The Intralipid dose employed in the present study was larger than that required to maintain basal FFA levels during NA or insulin infusion, resulting in plasma FFA significantly higher than basal levels (Figs. 3and and4).4). When Intralipid was infused at a lower rate to maintain plasma FFA at basal levels during NA infusion, the ACTH and corticosterone responses were not fully abolished (data not shown). To understand these data, it should be noted that Intralipid is mainly composed of plant-derived essential FFA (C18:2 and C18:3) (27), whereas rat plasma contains mainly nonessential FFA, such as palmitate (C16:0) and oleate (C18:1) (28). Therefore, when total FFA levels were maintained at basal, plasma levels of nonessential FFA might be still significantly below their basal levels (whereas those of essential FFA might be above their basal levels), as demonstrated by a previous study in rats (28). This may explain why ACTH and corticosterone responses were not abolished at basal FFA levels. In contrast, when total plasma FFA levels were elevated substantially above basal (Fig. 3), plasma levels of nonessential FFA might be maintained at or above basal, abolishing ACTH and corticosterone responses. Thus, our data are consistent with the notion that the activation of the HPA axis might be due to reduced plasma levels of nonessential (e.g. oleate) but not total FFA. Regarding this, Obici et al. (17) showed that central administration of oleate, but not octanoate (C8:0), decreased food intake and hepatic glucose production, suggesting that oleate, but not octanoate, was sensed by the brain. A subsequent study by Ross et al. (18) showed that similar responses occurred with palmitate (although it was substantially less potent) but not with linoleate (C18:2). Therefore, there is the intriguing possibility that specific (e.g. oleate and/or palmitate), but not all, circulating FFA are involved in the regulation of HPA-axis activity. Further study is warranted to test this important issue.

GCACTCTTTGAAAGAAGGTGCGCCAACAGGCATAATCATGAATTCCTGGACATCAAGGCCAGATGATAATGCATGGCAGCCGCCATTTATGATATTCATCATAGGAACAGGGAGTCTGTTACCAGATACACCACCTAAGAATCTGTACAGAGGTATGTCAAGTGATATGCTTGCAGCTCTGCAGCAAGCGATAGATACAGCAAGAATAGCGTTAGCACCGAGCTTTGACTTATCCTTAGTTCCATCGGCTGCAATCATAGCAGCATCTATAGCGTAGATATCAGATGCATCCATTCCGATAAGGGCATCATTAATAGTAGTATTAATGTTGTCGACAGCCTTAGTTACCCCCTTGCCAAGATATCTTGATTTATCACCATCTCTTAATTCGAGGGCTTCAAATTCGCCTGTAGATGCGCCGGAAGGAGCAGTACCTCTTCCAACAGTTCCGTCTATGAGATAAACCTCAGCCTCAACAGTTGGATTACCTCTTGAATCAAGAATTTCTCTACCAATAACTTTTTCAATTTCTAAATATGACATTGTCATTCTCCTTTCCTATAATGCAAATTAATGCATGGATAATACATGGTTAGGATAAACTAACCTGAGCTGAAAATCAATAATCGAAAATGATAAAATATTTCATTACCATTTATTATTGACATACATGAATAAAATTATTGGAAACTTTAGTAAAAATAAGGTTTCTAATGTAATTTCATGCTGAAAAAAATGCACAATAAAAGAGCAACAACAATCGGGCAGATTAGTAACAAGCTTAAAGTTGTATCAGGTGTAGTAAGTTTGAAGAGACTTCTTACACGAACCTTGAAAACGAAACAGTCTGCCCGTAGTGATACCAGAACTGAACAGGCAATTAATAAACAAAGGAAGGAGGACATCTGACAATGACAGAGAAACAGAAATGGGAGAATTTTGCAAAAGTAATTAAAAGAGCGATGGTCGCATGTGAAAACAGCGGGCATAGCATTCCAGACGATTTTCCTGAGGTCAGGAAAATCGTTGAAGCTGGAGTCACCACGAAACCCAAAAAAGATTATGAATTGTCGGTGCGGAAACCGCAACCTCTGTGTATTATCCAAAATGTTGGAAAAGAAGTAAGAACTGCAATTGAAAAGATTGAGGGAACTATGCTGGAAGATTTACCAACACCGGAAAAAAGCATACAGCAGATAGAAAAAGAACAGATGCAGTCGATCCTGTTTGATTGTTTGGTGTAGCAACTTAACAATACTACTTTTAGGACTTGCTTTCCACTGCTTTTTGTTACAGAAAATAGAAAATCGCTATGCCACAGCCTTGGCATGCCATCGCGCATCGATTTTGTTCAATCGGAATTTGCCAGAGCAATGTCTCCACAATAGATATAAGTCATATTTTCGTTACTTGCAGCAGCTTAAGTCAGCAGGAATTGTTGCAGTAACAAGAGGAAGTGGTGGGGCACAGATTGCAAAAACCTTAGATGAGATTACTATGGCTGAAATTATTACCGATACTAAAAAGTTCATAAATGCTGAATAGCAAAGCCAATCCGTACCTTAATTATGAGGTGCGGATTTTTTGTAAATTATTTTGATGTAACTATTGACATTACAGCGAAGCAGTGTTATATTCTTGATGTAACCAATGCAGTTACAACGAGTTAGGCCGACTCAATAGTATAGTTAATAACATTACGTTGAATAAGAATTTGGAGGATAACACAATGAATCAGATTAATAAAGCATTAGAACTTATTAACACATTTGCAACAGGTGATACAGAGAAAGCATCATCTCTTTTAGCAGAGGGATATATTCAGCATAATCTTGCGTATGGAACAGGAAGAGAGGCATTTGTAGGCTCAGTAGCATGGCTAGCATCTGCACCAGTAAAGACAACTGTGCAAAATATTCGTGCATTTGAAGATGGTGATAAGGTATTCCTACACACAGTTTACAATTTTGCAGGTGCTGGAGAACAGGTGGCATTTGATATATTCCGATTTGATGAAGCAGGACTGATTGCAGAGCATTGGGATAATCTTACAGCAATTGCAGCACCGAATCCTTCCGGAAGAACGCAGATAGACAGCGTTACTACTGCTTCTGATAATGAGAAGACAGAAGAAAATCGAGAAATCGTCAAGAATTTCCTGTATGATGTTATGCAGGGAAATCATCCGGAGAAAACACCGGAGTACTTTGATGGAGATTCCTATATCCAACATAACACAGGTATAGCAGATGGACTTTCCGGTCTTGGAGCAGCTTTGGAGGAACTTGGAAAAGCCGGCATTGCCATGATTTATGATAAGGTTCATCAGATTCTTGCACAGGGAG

Another study by same researchers,here they compared different fatty acids in combination with FFA suppression and compared them , on coconot oil stress hormones are lower , followed by olive oil which is still better than safflower oil. In other studies also it shown that non essential fats are better at suppressing stress respond.

Also note that 35% suppression of FFAs didnt make stress respond in this study ,but a 90% suppression did.
Regulation of Hypothalamic-Pituitary-Adrenal Axis by Circulating Free Fatty Acids in Male Wistar Rats: Role of Individual Free Fatty Acids


And another study that shows excess FFA also causes an stress respond(rats)
Free fatty acids activate the hypothalamic-pituitary-adrenocortical axis in rats. - PubMed - NCBI

But here a human study shows no stress respond to FFA infusion

It even decreased their acth and cortisol , but saline infusion did the same!

Free fatty acids exert an inhibitory effect on adrenocorticotropin and cortisol secretion in humans. - PubMed - NCBI